As an alternative to staining and then varnishing, you may wish to consider a coloured varnish, although I feel they do not generally produce such good results. Here is a completed base with a Challenger tank mounted on it.
You can stop at step 6 and use the base as it is. However, your model will probably look better if displayed with some scenery to show it in a realistic setting.
The first stage in adding scenery is to mark the edges where you want the scenery to end. A black marker pen is ideal for this. The hole that can be seen in the middle has been drilled to allow me to fix the model to the base using the method shown in the article ‘Attaching models to bases’ .
It is necessary to protect the edges of the base during the next few steps, so apply masking tape around the outside edge of the lines you marked in the previous stage. By leaving the lines exposed they will be covered by the scenery that is to be added, so they will not be visible on the finished product.
Hint: Leave a flap of masking tape doubled over at the end of each strip of tape, to make it easier to remove the masking tape later on.
9. Apply glue
I usually use neat PVA glue applied with a large (and old) brush. The glue is dabbed on to give a thick coverage. I have found that the PVA glue adheres to the base well. However, if you really want to make a stong bond, then you should roughen the surface of the base before applying the adhesive to give it a good key. Remember to wash the brush as soon as possible, before the glue has time to dry on it.
If you wish to add any large stones, pebbles of other scenic items then this is the time to place them on the base. Make sure that they are not placed where the wheels or tracks of your model will go.
Now sprinkle fine sand and/or dust/dirt on to the base to give a textured effect. I find that the fine sand made specially for children’s sand pits works well. It is advisable to do this on a sheet of paper that will collect any overspill of sand.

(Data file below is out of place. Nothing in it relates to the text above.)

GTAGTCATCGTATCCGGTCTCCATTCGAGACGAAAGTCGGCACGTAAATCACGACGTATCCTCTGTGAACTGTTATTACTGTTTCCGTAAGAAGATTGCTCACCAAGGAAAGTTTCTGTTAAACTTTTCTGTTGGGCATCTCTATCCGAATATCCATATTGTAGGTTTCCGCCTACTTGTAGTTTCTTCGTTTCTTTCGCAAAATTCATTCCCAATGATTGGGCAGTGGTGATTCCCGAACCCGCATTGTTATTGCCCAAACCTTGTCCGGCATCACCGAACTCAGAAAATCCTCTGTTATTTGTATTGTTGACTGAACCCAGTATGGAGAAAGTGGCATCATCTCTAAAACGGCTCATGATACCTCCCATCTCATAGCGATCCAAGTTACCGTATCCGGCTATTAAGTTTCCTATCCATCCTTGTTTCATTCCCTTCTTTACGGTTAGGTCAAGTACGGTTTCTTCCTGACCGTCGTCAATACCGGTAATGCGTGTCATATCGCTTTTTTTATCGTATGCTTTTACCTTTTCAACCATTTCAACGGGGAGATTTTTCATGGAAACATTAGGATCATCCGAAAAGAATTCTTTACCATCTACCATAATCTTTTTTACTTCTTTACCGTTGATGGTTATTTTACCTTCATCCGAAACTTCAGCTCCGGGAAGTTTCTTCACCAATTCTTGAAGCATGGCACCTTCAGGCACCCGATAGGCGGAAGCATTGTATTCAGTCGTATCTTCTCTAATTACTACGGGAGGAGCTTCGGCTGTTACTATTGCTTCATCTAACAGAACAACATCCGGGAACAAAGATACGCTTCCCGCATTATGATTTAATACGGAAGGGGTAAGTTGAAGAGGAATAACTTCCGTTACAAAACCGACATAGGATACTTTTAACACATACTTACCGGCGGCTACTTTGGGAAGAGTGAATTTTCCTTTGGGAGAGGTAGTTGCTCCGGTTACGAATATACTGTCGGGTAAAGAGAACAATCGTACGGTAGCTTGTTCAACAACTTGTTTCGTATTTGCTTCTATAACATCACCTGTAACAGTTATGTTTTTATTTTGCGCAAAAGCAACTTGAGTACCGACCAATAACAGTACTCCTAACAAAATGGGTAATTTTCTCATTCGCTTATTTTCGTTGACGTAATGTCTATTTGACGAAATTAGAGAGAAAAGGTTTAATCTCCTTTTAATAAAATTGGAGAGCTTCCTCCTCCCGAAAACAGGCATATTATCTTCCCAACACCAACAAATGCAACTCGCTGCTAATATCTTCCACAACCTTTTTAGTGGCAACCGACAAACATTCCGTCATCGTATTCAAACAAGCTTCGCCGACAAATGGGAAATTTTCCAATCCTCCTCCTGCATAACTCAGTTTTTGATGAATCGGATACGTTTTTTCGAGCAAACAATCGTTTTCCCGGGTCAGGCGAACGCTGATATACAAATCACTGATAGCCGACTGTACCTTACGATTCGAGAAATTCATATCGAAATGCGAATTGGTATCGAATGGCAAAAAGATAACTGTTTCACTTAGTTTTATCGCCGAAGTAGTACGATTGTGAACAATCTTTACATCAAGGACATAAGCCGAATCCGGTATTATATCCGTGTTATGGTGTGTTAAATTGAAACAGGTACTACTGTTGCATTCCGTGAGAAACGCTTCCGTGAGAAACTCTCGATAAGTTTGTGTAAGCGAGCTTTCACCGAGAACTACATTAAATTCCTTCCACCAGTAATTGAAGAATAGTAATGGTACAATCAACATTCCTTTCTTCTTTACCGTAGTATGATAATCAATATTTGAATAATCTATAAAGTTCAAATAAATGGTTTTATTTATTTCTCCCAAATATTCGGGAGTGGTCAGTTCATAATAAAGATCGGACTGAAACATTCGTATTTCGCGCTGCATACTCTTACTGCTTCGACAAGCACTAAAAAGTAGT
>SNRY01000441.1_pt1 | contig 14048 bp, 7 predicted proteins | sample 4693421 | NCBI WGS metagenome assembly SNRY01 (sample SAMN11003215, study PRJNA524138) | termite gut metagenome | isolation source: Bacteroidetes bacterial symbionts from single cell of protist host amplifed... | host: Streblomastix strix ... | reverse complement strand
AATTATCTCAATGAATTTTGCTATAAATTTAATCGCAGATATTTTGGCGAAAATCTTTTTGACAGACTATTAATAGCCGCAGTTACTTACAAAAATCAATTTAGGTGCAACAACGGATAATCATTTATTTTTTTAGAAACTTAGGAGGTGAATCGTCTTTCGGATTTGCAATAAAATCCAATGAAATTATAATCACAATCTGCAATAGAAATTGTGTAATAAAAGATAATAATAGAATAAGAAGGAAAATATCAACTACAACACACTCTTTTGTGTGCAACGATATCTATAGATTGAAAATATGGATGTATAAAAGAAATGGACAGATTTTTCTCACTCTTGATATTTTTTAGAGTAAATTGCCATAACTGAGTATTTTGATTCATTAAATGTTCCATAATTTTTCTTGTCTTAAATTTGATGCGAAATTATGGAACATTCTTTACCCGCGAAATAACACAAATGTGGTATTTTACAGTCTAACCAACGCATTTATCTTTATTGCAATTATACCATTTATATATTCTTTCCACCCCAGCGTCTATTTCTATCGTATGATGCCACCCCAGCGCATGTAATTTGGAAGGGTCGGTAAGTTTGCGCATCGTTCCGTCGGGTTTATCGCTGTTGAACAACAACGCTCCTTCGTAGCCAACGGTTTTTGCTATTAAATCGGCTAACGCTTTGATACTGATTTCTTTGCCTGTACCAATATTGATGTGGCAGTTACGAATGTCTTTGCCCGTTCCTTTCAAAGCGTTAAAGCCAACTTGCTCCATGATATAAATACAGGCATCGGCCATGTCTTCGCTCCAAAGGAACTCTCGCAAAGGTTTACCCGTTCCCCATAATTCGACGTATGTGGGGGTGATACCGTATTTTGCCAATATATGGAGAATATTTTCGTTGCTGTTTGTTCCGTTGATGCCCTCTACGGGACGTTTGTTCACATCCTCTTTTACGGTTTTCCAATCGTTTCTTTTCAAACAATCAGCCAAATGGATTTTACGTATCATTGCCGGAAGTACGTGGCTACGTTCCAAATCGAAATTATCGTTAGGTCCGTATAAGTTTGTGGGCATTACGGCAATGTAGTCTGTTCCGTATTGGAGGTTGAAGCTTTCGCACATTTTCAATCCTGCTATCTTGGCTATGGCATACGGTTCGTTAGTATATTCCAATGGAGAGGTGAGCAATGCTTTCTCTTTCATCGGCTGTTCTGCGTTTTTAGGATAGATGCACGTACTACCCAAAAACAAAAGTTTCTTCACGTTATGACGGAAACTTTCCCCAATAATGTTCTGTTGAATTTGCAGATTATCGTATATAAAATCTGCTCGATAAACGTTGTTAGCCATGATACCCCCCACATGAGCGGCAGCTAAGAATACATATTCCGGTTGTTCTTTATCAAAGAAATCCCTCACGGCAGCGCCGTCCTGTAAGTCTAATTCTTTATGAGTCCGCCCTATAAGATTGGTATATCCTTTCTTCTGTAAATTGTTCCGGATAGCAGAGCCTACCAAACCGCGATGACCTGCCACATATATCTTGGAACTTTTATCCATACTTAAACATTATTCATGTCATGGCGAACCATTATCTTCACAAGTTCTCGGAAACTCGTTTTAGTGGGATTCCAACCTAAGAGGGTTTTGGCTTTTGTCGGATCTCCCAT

Lightly press the sand into the adhesive and then tip up the base and tap it to remove the excess sand.
Now is a good time to remove the masking tape. It will be much more difficult if you wait until the glue has dried.
When the adhesive is fully dry, you may wish to seal it with a layer of PVA glue diluted with water in the ratio of three or four parts water to one part adhesive. However, this is optional and normally the sand is secure without needing to do this.
Put masking tape around the edges again and then paint the scenic area. An airbrush is best, but a large brush will also do. Choose the colours carefully to blend and improve your model. The colours on the base scenery should match the colours of any dirt you have applied to your model in the weathering process. The base colours should also act to enhance the look of the model. Avoid painting the scenery in a single colour. Remember you are simulating a natural environment so use different colours of paint and vary the shading. Try to make the area under your model a darker shade to simulate shadows.
Your base will now be complete and will greatly enhance and protect your model. If you wish you could go further and use a dark wash and light drybrusing to enhance the texture. You could also add a label.
The above tutrorial shows that is it within the abilities of many modellers to create their own unique display base from common materials. If you need to purchase wood stains and varnishes specially for this task, then it may well not be worth while. However, many people may find that they have most of the products needed already lying around in their sheds, or garages. Perhaps it is worth a bit of an explore of the shelves to find out what you have before you start on such a project.